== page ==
You have a great new single out, can you tell us more about it?
Thanks! Absolutely! My latest single, “Dance Warrior”, dropped a little over a month ago. I think even before I had the idea for Reverend Doctor I knew I wanted to write a song about dance as an act of protest. In a lot of African, Native, and Latinx cultures, dance is a way of expressing a range of emotions and feelings. In the United States, dance is often reduced to a way to find a mate, or to visual pyrotechnics: Something to be added to music or movies to sell a product. But in the house I grew up in, dancing was a way of celebrating and it was also about connection, expression, community, and survival.
I truly believe that dancing can change the shape of a person’s heart. Dancing in moments of grief, defeat, or as a symbol that your spirt has not been crushed can be a powerful perspective-shifting agent. For me, it’s tied to the idea of joy as a decision we can make, instead of relying on circumstantial happiness to dictate our ability to feel alive.
There are a lot of people suffering for a myriad of reasons. I’m not suggesting that people are entirely in control of their own fate, as every day we’re learning more and more about systems of power and oppression and how they have left some of us in society completely incapable of any form of success. I’m not suggesting that people can will their way out of their circumstances or to “put on a happy face”.
Maya Angelou said it best in “I know why the caged bird sings”. I know why the oppressed dance, the silent sing, the shackled play. It’s a declaration: our will will not be broken.
Musically, I recorded, engineered, mixed and mastered it all myself. I had help on drums from Paul Matthis, bass by Ben Shaffer, both of Minneapolis, MN.
Any pre show rituals before hitting the stage?
Most def. I have to look fly as hell on stage. Sparkly, bright, loud. Once I have picked out my hair, put on my shiny shoes, checked myself out in the mirror: it’s go time. Reverend Doctor is a little bit like putting on a character. Keith Rollins is certainly a character, himself. Reverend Doctor is like turning up my rough edges up to an eleven.
I also listen to or read something that makes me meditative or still. Something that challenges my perspective on life or even use a meditative app. Reverend Doctor sort of exists in that in-between space: the chaos and the calm. His spirit is equal parts. I want to channel that spirit of disruption as well as that calm confidence and earnestness that can inspire others to change.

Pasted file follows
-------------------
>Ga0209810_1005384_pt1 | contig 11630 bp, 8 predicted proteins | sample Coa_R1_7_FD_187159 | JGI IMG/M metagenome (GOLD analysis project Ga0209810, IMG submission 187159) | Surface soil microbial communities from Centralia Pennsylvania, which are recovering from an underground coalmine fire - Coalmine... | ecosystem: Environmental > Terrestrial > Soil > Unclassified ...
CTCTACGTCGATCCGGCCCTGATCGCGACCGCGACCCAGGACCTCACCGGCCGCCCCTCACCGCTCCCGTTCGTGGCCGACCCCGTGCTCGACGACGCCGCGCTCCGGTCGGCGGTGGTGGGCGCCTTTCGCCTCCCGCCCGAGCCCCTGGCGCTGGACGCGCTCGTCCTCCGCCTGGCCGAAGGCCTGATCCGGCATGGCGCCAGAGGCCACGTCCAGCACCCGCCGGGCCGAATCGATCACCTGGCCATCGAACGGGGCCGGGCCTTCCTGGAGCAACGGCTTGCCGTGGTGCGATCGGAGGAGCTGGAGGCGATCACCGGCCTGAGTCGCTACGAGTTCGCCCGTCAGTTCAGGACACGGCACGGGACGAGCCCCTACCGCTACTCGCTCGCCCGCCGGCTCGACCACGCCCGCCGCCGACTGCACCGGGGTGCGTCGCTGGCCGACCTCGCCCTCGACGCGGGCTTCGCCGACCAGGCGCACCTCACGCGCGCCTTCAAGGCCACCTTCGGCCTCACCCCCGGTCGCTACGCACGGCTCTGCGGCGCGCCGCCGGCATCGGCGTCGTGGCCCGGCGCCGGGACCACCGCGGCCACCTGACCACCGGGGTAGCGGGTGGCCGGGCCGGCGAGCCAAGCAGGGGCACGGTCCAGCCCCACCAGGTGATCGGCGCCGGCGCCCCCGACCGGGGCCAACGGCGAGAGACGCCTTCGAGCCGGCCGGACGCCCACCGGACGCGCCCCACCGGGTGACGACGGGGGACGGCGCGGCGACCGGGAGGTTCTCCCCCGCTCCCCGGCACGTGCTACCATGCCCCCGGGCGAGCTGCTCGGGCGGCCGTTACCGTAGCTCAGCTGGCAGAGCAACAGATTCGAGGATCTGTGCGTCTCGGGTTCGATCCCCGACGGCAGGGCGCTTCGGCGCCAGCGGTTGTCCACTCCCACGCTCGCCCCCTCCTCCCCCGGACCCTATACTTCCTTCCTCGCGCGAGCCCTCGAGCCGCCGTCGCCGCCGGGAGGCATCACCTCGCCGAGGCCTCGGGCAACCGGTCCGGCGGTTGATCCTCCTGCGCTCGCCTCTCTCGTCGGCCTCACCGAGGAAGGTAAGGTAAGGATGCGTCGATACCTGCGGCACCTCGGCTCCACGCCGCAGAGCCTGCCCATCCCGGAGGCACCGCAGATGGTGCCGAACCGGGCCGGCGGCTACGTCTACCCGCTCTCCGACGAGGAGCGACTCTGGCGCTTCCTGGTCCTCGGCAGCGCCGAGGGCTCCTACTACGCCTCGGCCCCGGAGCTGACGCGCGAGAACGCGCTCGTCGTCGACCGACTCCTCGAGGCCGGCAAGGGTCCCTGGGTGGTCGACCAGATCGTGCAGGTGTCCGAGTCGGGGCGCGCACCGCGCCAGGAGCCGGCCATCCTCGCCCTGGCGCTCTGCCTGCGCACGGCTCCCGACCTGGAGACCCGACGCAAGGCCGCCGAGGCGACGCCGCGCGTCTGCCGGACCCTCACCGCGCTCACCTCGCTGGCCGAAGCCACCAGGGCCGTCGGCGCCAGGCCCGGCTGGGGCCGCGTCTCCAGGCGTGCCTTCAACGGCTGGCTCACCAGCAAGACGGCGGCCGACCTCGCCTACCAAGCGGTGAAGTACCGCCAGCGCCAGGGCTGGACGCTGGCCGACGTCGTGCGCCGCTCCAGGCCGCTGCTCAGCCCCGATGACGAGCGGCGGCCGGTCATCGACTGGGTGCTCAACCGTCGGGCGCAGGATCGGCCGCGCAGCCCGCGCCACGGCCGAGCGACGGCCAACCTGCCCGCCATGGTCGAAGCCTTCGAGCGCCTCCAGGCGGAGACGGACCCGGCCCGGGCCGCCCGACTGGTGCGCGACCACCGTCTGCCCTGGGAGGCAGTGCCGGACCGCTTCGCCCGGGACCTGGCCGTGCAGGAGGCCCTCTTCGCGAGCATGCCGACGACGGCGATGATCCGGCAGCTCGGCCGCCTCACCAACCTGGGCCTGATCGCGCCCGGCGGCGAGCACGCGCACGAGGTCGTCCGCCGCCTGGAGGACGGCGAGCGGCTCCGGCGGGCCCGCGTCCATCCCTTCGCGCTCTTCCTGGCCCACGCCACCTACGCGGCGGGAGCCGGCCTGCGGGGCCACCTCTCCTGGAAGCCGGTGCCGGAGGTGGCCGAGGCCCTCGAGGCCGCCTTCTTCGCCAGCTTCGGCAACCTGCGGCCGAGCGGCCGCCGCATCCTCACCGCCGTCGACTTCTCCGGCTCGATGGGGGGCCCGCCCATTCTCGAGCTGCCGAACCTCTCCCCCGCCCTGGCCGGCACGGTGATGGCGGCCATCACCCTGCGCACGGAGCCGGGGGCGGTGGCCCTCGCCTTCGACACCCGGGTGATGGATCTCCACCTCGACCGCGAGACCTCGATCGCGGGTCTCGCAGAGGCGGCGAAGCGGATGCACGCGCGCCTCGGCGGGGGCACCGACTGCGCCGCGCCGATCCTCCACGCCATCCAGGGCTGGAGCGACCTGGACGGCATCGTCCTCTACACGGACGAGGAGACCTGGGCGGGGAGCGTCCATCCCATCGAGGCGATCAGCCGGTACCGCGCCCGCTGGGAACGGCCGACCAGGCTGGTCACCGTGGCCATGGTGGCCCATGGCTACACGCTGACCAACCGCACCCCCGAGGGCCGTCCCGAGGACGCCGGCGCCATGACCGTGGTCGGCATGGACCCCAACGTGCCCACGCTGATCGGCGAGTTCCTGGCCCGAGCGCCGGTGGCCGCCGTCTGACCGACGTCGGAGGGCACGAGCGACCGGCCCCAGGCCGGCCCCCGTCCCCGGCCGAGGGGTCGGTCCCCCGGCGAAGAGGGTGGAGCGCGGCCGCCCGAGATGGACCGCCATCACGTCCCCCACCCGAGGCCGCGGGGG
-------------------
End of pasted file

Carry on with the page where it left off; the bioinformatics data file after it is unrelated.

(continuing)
It’s a tall order, but I’ve witnessed the effect my show can have on others and seen its power at work. I don’t believe it’s wasted effort in the least.
What has been your favorite part of 2019?
Wow. It’s been a long year. I loved being on the road. I’m crazy and my tours have been just me and sometimes my partner in a car. This allowed me to have long spaces of seeing nothing but mountains, valleys, canyons, and deserts as I spent a lot of time in the rockies. These were punctuated by small shows in the least likely of places attended by people that became family. Each tour was very much a guerrilla-style effort of planning and execution. Each town giving me just enough love and patience (and cash) to reach the next.
Learning that, even if I was only one person, I could use every hour in my day to build a thing that others affirmed through their investment and encouragement. Seeing that in action? That’s the stuff of revolutions. Communities change. Build hope. Build up each other. Create connections. And that was exactly what I set out to do.
Who have been your biggest musical influences?
What a huge question. The band that inspired me to actually believe I might be able to play an instrument was Jars of Clay. A friend lent me their first album (on CD!) when I was 13. The production and execution of that thing: you could hear the pick on the strings and fingers on frets. Incredible.
People that make me believe in the power of music? Stevie, Michael, Aretha, Brian McKnight, Earth Wind & Fire, the Rev. Al Greene, Mariah Carey.
Richie Havens, Darius Rucker, and Bill Withers showed me that black guys could play acoustic guitar.
In a contemporary sense, I’m thrilled with Gallant’s new album and really need Jack Garratt to release something soon.
Anderson .Paak’s “Ventura” somehow communicated part of my soul.
Do you find LA to be a great place for LIVE music?
Absolutely. LA is a great place for creativity, period. In the midwest when I would tell people I was a musician their response is usually something like “But what do you really do. You know, for money?” In LA, when you work a side gig as a server or something people ask “What do you really do?” Looking for the answer to be something like “acting” or “musician”. The midwest is pragmatic that way. In LA music, art, and culture is everywhere and you barely have to look for it. Walk Venice Beach. Try a random bar or any of LA’s world-famous clubs and venues. Music and creativity is in the fabric of what makes this city what it is.
What are your plans for 2020?
I’d like to begin dipping my toes into festivals, drop my EP Build it Up in Q1 2020, and let people know on a wider scale that they want what I got. I’ve already met a lot of great people that do a lot of different things here in LA and I’m looking forward to collaborating, writing, touring, and disrupting the status-quo with my weird hair and shiny shoes!
Where can we find you on social Media?
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